Effect of Light on Human Circadian Physiology Jeanne F. Duffy, Charles A. Czeisler. Sleep Med Clin. Author manuscript; available in PMC 2010 June 1. Published in final edited form as: Sleep Med Clin. 2009 June; 4(2): 165–177. doi: 10.1016/j.jsmc.2009.01.004 PMCID: PMC2717723

Suppression of melatonin secretion in some blind patients by exposure to bright light. Czeisler CA, Shanahan TL, Klerman EB, Martens H, Brotman DJ, Emens JS, Klein T, Rizzo JF 3rd. N Engl J Med. 1995 Jan 5;332(1):6-11. PMID: 7990870 [PubMed – indexed for MEDLINE]

A phase response curve to single bright light pulses in human subjects Sat Bir S Khalsa, Megan E Jewett, Christian Cajochen, Charles A Czeisler J Physiol. 2003 June 15; 549(Pt 3): 945–952. Published online 2003 April 25. doi: 10.1113/jphysiol.2003.040477 PMCID: PMC2342968

Amplitude Reduction and Phase Shifts of Melatonin, Cortisol and Other Circadian Rhythms after a Gradual Advance of Sleep and Light Exposure in Humans Derk-Jan Dijk, Jeanne F. Duffy, Edward J. Silva, Theresa L. Shanahan, Diane B. Boivin, Charles A. Czeisler PLoS One. 2012; 7(2): e30037. Published online 2012 February 17. doi: 10.1371/journal.pone.0030037

Sex difference in the near-24-hour intrinsic period of the human circadian timing system Jeanne F. Duffy, Sean W. Cain, Anne-Marie Chang, Andrew J. K. Phillips, Mirjam Y. Münch, Claude Gronfier, James K. Wyatt, Derk-Jan Dijk, Kenneth P. Wright, Jr., Charles A. Czeisler Proc Natl Acad Sci U S A. 2011 September 13; 108(Supplement_3): 15602–15608. Published online 2011 May 2. doi: 10.1073/pnas.1010666108

Uncovering Residual Effects of Chronic Sleep Loss on Human Performance Daniel A. Cohen, Wei Wang, James K. Wyatt, Richard E. Kronauer, Derk-Jan Dijk, Charles A. Czeisler, Elizabeth B. Klerman Sci Transl Med. Author manuscript; available in PMC 2010 July 13. Published in final edited form as: Sci Transl Med. 2010 January 13; 2(14): 14ra3. doi: 10.1126/scitranslmed.3000458 PMCID: PMC2892834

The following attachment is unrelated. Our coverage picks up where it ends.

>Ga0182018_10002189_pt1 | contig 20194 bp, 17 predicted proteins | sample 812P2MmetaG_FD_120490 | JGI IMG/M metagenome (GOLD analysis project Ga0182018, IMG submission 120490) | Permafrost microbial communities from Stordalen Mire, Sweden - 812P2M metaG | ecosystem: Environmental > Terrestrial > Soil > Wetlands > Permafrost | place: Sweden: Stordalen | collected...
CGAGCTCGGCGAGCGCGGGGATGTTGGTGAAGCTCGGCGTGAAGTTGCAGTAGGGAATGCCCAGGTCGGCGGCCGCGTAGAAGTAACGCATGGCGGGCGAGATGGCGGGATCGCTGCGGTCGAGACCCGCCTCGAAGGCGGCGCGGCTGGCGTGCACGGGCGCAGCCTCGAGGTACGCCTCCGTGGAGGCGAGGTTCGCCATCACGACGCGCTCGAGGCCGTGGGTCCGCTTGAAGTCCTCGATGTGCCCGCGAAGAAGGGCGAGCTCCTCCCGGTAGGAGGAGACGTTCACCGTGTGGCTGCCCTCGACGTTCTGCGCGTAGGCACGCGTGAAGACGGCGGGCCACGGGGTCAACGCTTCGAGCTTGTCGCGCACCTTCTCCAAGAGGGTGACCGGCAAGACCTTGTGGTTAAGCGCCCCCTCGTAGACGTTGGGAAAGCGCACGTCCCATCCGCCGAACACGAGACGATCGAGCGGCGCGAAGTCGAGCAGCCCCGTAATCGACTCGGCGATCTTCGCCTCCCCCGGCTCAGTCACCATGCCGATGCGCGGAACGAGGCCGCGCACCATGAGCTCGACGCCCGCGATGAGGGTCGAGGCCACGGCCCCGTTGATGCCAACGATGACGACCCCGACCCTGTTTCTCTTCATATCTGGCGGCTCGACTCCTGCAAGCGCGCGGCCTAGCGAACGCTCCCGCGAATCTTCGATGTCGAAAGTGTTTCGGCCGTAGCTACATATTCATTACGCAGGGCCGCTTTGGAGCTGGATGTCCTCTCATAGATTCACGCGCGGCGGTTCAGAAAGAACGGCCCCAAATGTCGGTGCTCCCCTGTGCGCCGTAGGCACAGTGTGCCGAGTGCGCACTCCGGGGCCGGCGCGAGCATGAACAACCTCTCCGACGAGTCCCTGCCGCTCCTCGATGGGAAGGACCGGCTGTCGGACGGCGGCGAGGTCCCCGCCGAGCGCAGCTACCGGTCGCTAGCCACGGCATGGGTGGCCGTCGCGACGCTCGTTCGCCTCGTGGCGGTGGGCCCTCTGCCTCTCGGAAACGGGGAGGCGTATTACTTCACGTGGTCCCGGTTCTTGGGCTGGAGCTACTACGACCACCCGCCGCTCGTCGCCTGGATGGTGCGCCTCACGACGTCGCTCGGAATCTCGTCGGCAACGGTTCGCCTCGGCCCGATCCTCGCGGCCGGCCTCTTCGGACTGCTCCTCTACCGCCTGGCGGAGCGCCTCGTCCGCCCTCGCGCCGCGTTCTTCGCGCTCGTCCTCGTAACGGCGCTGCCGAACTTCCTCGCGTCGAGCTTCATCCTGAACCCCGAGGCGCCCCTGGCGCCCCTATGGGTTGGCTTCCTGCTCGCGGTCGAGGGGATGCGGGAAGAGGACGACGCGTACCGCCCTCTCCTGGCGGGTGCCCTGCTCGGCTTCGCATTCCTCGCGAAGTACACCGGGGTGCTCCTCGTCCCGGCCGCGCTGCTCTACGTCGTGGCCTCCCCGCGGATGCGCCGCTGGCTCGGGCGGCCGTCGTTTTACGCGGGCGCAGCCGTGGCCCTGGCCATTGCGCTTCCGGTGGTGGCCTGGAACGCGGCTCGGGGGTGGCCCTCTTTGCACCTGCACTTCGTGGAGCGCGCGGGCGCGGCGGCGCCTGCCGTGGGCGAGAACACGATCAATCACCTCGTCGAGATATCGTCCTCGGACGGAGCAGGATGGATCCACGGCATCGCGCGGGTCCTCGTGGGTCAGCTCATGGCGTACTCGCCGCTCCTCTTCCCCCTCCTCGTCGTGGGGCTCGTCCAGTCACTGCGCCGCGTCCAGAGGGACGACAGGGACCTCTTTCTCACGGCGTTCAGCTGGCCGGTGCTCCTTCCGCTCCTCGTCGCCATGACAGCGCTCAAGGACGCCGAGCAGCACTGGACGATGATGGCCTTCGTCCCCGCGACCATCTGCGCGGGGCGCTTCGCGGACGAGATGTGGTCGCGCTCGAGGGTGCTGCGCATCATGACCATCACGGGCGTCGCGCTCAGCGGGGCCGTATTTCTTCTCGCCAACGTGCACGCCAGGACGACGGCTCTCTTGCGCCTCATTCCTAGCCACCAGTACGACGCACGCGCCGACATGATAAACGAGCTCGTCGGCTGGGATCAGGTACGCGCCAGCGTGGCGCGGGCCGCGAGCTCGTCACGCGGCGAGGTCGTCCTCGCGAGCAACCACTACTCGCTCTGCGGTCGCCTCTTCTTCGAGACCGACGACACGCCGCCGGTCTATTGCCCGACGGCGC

The Impact of Sleep Timing and Bright Light Exposure on Attentional Impairment during Night Work Nayantara Santhi, Daniel Aeschbach, Todd S. Horowitz, Charles A. Czeisler J Biol Rhythms. Author manuscript; available in PMC 2009 August 1. Published in final edited form as: J Biol Rhythms. 2008 August; 23(4): 341–352. doi: 10.1177/0748730408319863 PMCID: PMC2574505

Short-Wavelength Light Sensitivity of Circadian, Pupillary, and Visual Awareness in Humans Lacking an Outer Retina Farhan H. Zaidi, Joseph T. Hull, Stuart N. Peirson, Katharina Wulff, Daniel Aeschbach, Joshua J. Gooley, George C. Brainard, Kevin Gregory-Evans, Joseph F. Rizzo, III, Charles A. Czeisler, Russell G. Foster, Merrick J. Moseley, Steven W. Lockley. Curr Biol. 2007 December 18; 17(24): 2122–2128. doi: 10.1016/j.cub.2007.11.034 PMCID: PMC2151130

Entrainment of the human circadian pacemaker to longer-than-24-h days Claude Gronfier, Kenneth P. Wright, Jr., Richard E. Kronauer, Charles A. Czeisler Proc Natl Acad Sci U S A. 2007 May 22; 104(21): 9081–9086. Published online 2007 May 14. doi: 10.1073/pnas.0702835104 PMCID: PMC1885631